On a personal note my wife is close with one of the top guys at USAMRAA and I moved into a building about a mile from the “Monkey House” features in the story about a year after the main incident. So I’d heard these events discussed at a distance for about 13 years, but I didn’t really understand until I read this book.

1 of 1 people found this review helpful

  • How to Create a Mind

  • The Secret of Human Thought Revealed
  • By: Ray Kurzweil
  • Narrated by: Christopher Lane
  • Length: 10 hrs and 8 mins
  • Unabridged
  • Overall
    4.5 out of 5 stars 1,103
  • Performance
    4.5 out of 5 stars 955
  • Story
    4.5 out of 5 stars 948

Ray Kurzweil, the bold futurist and author of the New York Times best seller The Singularity Is Near, is arguably today’s most influential technological visionary. A pioneering inventor and theorist, he has explored for decades how artificial intelligence can enrich and expand human capabilities. Now, in his much-anticipated How to Create a Mind, he takes this exploration to the next step: reverse-engineering the brain to understand precisely how it works, then applying that knowledge to create vastly intelligent machines.

  • 1 out of 5 stars
  • Read the Wikipedia article, don't bother with the book

  • By Liz on 09-24-15

Almost Brilliant, Almost Antiquated, Not Anything

Overall
2 out of 5 stars
Performance
4 out of 5 stars
Story
1 out of 5 stars

Reviewed: 06-29-13

I’m a fan of Kurtzweil. I find his book The Singularity is Near to be an essential part of any modern education. He is also the most financially successful Artificial Inelegance (AI) researcher to date. So he’s a great philosopher, a great researcher, and a great businessmen, but apparently he’s not infallible, because this book missed the mark.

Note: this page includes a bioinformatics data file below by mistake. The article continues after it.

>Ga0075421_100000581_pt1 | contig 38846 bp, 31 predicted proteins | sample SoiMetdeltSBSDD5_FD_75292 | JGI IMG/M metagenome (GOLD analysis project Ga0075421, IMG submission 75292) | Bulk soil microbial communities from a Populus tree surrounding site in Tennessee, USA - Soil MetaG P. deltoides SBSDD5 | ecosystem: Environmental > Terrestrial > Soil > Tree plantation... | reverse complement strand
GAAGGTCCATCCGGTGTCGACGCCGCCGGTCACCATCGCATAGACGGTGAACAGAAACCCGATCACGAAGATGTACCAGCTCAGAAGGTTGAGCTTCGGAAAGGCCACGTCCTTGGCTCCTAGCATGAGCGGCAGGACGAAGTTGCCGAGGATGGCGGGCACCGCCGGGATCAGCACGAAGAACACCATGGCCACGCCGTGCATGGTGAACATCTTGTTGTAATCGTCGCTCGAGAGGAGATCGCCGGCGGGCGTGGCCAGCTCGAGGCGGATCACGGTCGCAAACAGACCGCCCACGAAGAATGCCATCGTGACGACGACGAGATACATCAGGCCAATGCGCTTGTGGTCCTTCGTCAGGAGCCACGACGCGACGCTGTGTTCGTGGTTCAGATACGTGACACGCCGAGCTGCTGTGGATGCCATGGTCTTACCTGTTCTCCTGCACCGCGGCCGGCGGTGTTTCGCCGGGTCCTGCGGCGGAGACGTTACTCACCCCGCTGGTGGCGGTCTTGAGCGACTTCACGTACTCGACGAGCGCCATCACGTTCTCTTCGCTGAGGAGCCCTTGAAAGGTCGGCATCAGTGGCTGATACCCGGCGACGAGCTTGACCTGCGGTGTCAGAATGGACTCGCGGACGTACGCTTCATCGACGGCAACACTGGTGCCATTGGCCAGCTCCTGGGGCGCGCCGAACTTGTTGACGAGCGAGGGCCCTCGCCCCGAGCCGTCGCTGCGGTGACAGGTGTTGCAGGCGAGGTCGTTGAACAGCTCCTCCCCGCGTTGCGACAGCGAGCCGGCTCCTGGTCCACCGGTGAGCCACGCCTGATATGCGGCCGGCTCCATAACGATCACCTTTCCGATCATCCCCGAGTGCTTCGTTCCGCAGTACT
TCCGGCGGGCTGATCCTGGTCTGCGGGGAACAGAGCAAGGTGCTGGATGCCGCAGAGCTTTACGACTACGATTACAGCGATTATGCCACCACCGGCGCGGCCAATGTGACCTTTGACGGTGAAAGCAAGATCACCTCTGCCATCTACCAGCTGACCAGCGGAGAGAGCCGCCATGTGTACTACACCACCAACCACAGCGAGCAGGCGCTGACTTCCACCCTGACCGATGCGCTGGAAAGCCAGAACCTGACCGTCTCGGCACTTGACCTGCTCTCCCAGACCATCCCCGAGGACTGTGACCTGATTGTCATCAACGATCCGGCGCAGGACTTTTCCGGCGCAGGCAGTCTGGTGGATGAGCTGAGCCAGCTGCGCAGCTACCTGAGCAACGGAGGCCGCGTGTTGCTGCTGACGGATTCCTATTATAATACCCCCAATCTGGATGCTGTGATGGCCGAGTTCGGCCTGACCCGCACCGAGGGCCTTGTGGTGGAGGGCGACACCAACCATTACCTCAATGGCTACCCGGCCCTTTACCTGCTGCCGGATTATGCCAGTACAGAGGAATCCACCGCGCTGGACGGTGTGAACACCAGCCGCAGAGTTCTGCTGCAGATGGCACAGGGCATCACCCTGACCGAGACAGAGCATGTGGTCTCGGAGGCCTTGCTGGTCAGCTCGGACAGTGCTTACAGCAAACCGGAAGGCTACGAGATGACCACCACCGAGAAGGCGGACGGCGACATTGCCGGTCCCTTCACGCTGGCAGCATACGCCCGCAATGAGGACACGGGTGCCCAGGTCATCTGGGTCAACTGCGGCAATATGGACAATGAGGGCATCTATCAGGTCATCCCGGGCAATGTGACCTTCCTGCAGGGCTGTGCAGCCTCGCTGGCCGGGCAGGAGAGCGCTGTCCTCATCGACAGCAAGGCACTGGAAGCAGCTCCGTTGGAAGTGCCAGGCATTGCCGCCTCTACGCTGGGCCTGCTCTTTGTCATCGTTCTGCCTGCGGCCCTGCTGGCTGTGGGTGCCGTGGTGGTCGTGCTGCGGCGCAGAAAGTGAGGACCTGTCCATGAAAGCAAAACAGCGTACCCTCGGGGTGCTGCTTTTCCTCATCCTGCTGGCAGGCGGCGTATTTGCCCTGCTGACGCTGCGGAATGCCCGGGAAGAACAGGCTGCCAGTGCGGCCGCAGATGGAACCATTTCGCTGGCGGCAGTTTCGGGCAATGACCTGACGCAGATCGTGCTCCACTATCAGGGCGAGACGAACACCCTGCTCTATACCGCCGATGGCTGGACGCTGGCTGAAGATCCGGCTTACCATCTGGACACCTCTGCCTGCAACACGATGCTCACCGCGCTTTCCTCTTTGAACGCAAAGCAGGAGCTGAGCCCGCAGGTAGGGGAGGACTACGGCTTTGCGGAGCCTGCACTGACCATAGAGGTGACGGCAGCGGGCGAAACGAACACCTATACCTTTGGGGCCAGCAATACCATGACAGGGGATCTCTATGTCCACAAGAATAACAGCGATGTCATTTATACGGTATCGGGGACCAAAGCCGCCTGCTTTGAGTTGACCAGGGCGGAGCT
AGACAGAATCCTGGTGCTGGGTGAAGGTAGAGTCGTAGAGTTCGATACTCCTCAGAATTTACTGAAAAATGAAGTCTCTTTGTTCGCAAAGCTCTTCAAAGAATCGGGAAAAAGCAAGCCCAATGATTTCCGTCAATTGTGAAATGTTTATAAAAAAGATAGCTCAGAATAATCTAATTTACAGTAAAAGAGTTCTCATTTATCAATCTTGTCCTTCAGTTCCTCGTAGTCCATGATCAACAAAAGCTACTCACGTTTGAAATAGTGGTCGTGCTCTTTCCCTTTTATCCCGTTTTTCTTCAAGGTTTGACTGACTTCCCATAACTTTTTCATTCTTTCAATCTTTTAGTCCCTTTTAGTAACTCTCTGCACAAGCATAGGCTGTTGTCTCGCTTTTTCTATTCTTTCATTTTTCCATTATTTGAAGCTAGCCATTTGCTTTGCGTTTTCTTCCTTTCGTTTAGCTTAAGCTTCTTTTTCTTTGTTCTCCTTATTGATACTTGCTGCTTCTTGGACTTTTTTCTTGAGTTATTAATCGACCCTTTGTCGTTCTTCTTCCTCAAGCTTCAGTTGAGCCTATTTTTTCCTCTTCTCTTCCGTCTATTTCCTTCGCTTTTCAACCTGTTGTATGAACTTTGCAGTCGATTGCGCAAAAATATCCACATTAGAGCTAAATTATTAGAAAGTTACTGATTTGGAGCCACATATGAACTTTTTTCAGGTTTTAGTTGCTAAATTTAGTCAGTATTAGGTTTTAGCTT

In a nutshell his answer to the question, “How do you/we make a mind” is “The same way we’ve been trying for the last 30 years”. This answer is so close to brilliant it’s spooky. I think there have been profound changes in AI over the last 5 or 6 years. Big data is suddenly revealing (or at least strongly suggesting) that we in fact may have been making pretty good synthetic minds for decades and just didn’t know it. The problem has been that having made a good synthetic mind we don’t know how to educate it. At the same time (because of advances in AI) we may be on the cusp of discovering that we don’t know how to educate biological minds either (and have been making nearly the same mistakes as the AI community has been making). In this book Kurzweil presents much of the data in support of this argument, and then walks away from what to me seemed the logical conclusion.

To make matters worse his overview of 30 years of AI is quite narrow. One might get the impression that he believes that Multi-Layer Hidden Markov Models are all that is needed. Perhaps in some since any of a dozen AI methods are sufficient, in the same since that Truing Machines are sufficient, but the field of synthetic mind creation is much richness than presented here, as the author must have known.

22 of 23 people found this review helpful

  • The Complete Stories of Sherlock Holmes, Volume 1

  • By: Arthur Conan Doyle
  • Narrated by: Charlton Griffin
  • Length: 20 hrs and 17 mins
  • Unabridged
  • Overall
    4.5 out of 5 stars 3,891
  • Performance
    4.5 out of 5 stars 2,880